While most people think of babies and abortions, Tom Turner also sees senior adult care as being connected with a holistic understanding of the Sanctity of Human Life.
“In Job 12:10, it says that the life of everything is in His hands as well as the breath of all humanity,” he explains. “And so, as believers, when we view life and that life is from God — for God, it’s holy and it’s sacred. That means that we all have immeasurable value. The life of an individual has great value, regardless of our mental and physical abilities, regardless of our quality of life. We all have value that we offer.”
A native of Greenville, Turner has served for 13 years as president and CEO of Baptist Ministries of Aging, one of South Carolina Baptists’ seven ministry partners supported through their gifts to the Cooperative Program.
Whenever Turner speaks, one can quickly sense his passion for caring for senior adults — a passion that arises from a special relationship he had with his grandmother and watching how she aged with dignity.
“I was very blessed to have a wonderful, godly grandmother whom I got to know early in life,” Turner said. “We had her until she was almost a hundred years old.”
A part of that passion is making sure that senior adults are appreciated. “They add so much value to our lives, and we need to recognize that,” he continued. “They are lots of fun, and it can be so much joy to get to know them. … It’s amazing to hear their experiences and be able to learn from them.”
South Carolina Baptist Ministries of Aging provides care for senior adults at two retirement communities: Martha Franks in Laurens and Bethea in Darlington. Named after a prominent dentist who gifted the property, Bethea is the oldest campus, having started in the 1950s. Martha Franks is named after a missionary to China who felt called to start a retirement community in Laurens in 1985. Both campuses provide a full continuum of senior care and services.
“Our campuses are what are called life plan communities,” Turner said, explaining that senior adults can live independently at first, and then progress through various levels of care offered as their needs grow.
“A person can be independent in nature, but wants the security of knowing that someone is nearby, a staff is nearby, if they should need them,” he added. “So they might live in an independent apartment or an independent cottage. Then we have the care levels related to when someone needs assistance or care — that would be assisted living.”
SCBMA also provides memory care services and skilled nursing centers, as well as short-term rehab. “So we have the great privilege of seeing senior adults, in many cases, through the entire time of their latter years,” he said.
At Bethea, an updated skilled nursing facility opened in January 2021. The new nursing center features a new way of providing senior care called “the household model.”
“What that basically means,” Turner explained, “is that we have looked at the physical plant of the nursing facility and tried to make it more residential. It’s designed to feel more like your home.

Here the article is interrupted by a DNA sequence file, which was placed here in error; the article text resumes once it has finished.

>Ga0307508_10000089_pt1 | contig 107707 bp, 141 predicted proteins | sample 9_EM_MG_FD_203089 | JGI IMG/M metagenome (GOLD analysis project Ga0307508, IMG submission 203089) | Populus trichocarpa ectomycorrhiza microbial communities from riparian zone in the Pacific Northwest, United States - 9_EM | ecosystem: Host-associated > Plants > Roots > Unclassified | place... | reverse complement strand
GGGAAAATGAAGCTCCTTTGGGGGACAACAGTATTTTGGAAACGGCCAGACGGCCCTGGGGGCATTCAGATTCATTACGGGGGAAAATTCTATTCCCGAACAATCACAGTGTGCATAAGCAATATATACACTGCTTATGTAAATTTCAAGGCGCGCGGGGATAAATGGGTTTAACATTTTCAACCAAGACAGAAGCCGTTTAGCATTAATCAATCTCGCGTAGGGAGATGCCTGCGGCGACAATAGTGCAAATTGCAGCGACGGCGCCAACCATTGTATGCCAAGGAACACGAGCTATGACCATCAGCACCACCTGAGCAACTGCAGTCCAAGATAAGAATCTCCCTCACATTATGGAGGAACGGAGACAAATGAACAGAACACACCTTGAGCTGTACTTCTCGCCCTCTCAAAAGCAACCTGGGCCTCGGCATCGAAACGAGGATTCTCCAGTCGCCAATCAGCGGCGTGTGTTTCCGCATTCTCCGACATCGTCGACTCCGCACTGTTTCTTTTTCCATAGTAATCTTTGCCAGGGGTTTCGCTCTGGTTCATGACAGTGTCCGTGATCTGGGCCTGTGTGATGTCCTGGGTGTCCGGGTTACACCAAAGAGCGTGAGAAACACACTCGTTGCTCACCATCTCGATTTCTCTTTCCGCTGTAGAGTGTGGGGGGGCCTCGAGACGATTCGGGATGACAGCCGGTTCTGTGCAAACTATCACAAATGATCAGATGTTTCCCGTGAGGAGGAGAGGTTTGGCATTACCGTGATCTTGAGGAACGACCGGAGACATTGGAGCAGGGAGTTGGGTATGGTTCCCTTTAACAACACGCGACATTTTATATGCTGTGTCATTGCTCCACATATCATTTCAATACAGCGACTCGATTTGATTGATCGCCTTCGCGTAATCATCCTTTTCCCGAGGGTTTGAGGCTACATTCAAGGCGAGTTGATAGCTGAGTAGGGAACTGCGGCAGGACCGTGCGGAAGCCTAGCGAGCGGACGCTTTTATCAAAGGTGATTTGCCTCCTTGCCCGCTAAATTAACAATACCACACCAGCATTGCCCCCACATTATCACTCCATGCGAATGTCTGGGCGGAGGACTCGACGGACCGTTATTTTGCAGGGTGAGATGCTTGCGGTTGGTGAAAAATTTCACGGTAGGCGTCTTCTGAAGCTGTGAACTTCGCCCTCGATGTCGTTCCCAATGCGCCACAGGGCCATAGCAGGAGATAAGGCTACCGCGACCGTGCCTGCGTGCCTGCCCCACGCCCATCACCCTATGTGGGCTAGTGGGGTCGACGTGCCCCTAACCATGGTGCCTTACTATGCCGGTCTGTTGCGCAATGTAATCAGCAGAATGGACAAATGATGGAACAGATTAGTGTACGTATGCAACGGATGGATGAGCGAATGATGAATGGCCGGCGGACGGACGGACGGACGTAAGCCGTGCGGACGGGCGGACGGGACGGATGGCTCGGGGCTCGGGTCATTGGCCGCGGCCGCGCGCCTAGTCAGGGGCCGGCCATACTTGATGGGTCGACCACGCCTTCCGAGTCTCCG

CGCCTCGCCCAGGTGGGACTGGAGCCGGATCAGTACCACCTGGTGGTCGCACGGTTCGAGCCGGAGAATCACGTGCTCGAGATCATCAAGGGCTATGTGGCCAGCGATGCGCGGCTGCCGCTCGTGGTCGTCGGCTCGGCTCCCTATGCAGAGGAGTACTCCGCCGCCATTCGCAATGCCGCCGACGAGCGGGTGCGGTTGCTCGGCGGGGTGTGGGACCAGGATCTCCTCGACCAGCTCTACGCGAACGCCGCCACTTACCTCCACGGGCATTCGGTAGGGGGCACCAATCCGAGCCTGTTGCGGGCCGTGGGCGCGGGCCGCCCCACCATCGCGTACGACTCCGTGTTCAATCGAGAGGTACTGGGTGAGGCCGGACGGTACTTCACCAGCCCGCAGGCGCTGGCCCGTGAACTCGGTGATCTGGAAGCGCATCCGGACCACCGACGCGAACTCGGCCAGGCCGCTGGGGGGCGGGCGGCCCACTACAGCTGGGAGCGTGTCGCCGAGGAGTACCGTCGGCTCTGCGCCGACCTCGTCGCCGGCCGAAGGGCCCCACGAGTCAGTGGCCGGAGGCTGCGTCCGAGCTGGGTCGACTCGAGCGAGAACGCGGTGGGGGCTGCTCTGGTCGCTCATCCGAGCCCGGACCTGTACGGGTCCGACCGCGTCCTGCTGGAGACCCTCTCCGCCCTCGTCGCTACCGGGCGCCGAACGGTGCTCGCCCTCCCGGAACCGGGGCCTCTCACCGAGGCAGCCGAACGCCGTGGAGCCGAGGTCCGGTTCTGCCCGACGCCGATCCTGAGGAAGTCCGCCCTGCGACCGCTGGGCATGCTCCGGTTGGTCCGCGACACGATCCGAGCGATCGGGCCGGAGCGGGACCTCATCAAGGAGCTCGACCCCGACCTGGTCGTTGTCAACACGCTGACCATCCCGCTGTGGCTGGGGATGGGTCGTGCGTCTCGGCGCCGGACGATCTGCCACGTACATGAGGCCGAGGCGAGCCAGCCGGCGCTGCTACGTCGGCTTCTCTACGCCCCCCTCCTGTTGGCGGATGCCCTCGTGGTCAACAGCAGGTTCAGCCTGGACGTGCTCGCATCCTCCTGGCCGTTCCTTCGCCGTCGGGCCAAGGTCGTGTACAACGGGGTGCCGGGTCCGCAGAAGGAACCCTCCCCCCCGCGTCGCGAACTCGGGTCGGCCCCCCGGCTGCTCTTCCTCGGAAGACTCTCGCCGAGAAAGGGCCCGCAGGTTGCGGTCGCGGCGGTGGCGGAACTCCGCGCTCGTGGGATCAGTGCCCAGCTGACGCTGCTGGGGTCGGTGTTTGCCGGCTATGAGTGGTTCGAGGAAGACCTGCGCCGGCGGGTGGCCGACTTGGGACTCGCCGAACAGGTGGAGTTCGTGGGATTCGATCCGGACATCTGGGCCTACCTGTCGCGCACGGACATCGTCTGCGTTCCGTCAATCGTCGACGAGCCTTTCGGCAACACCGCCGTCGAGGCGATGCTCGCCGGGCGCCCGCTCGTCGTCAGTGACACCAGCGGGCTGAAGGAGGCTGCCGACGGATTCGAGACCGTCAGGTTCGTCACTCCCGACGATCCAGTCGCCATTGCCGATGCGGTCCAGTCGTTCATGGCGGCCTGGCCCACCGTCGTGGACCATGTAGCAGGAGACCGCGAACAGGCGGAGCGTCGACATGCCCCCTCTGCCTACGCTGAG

“Every resident has their own home. They might live in a neighborhood with others close by, but they have their own front door and back door to their home that they share with others,” he added. “Then everything, care- and services-wise, comes from that home environment.”
SCBMA’s mission is to serve people where they are with dignity and respect and to ensure that they thrive and do so in a Christ-centered environment, he noted. “All that we do really starts from how we view being believers, and how we live our lives to serve other people.
“You’ve heard the saying that ‘home is where the heart is.’ I think what makes Martha Franks and Bethea so very special is that it’s a family. When you visit, it doesn’t take long for you to sense the difference. … There’s a sense of community that they would’ve maybe had in their local church for so many years.”
Senior adults also have opportunities to continue serving. One example is a Billy Graham call center at Martha Franks. When Billy Graham crusades are re-televised, a phone number appears at the bottom of the screen for viewers to call for prayer or to speak to share a spiritual need. Those calls are directed to volunteers on the Martha Franks campus.
“We’ve had the great opportunity to see lots of lives changed through that call center,” Turner said. “We’ve been doing this since May 2013, and we’ve had just under 900 salvations come through that call center.”
The “of” in its name — South Carolina Baptist Ministries of Aging — is very significant, Turner noted.
“I really feel like it’s about staying active and useful. Oftentimes when you think of something, it’s for you, it’s being provided to you. But when you are part of something … that’s really what we believe at SCBMA, that those individuals who choose Martha Franks and Bethea as their home are part of a larger family. That family, of course, extends beyond the four walls of our campus. It’s God’s family. So, they can still be involved and purposeful.”
The culture often says to senior adults, “You’ve done your work. Now we’re going to place you on this shelf. Thank you for your work.” Turner, however, doesn’t think that’s biblical.
“I think that we can serve the Lord and minister and lead people to Him throughout our entire lives. Some of my best experiences are meeting with men and women who, in their 80s and 90s, are still witnessing for Jesus. They are engaged and active in service, helping lead folks to the saving grace of Jesus.
“That’s what our heartbeat is,” he adds. “Our core business is providing senior services. But beyond that, we want to be an organization that brings glory to the Lord because we are providing care and services, and, hopefully, being part of the Baptist convention, we’re just one more arm of the ability to share the gospel.”